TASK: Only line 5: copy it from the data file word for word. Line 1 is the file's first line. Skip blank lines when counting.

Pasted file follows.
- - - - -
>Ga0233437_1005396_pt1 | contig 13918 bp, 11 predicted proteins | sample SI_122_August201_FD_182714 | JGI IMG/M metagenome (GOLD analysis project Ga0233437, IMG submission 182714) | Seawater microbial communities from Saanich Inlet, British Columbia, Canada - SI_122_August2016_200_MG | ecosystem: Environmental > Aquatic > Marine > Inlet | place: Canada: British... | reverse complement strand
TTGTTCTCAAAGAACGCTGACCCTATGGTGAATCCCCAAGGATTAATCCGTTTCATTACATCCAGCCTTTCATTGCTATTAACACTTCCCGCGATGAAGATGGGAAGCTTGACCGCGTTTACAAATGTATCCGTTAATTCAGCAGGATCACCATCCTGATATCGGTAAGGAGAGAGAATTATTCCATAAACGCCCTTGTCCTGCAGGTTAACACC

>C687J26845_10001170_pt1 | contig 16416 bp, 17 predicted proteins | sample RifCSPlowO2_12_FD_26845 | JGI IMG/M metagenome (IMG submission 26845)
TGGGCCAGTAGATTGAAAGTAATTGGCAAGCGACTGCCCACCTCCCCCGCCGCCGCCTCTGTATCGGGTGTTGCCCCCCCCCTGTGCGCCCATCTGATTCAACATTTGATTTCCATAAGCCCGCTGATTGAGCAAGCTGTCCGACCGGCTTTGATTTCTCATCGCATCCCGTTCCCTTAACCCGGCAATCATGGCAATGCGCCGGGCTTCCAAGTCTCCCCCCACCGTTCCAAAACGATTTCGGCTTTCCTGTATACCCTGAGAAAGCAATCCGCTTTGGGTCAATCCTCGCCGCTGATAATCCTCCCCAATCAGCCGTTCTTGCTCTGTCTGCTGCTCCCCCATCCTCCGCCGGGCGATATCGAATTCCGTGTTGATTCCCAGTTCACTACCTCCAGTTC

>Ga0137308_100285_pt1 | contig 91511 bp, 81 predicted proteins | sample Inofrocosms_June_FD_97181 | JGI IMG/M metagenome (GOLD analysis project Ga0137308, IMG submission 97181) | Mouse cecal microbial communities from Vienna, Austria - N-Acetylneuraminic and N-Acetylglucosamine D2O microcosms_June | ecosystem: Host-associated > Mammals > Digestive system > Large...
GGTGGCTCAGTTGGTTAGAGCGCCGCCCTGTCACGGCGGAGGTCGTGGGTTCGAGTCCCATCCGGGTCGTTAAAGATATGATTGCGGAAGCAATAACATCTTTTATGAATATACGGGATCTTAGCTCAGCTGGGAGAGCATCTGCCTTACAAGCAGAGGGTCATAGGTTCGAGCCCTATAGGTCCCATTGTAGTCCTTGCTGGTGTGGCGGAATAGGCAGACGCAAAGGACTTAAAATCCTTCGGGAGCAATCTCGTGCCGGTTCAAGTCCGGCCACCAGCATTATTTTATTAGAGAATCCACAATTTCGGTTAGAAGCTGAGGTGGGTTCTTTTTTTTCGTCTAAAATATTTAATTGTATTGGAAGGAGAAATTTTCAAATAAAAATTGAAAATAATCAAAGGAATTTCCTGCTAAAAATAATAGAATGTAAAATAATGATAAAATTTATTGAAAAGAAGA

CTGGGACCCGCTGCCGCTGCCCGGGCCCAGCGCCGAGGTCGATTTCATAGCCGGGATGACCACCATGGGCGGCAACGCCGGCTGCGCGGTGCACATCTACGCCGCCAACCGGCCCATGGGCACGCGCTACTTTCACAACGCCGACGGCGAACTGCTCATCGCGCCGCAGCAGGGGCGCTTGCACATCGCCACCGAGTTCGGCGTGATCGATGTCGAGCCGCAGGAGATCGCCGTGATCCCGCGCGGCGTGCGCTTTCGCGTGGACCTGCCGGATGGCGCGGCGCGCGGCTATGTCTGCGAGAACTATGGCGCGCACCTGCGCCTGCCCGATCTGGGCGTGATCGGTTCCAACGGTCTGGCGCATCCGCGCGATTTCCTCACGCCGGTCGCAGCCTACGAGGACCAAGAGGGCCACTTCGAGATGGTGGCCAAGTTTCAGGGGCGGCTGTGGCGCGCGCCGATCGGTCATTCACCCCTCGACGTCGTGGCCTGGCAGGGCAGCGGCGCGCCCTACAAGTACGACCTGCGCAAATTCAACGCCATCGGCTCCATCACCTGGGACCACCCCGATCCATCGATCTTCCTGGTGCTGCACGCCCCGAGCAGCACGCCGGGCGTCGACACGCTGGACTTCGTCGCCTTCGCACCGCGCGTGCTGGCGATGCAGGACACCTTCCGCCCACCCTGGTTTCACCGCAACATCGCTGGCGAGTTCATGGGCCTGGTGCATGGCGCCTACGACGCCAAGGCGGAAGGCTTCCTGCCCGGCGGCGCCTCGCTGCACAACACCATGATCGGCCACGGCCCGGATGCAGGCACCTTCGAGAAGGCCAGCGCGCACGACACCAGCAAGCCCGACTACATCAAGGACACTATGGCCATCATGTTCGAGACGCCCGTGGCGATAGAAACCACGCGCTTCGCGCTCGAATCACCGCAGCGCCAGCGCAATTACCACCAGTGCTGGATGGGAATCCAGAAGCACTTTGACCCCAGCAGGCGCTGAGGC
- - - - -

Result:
>Ga0137308_100285_pt1 | contig 91511 bp, 81 predicted proteins | sample Inofrocosms_June_FD_97181 | JGI IMG/M metagenome (GOLD analysis project Ga0137308, IMG submission 97181) | Mouse cecal microbial communities from Vienna, Austria - N-Acetylneuraminic and N-Acetylglucosamine D2O microcosms_June | ecosystem: Host-associated > Mammals > Digestive system > Large...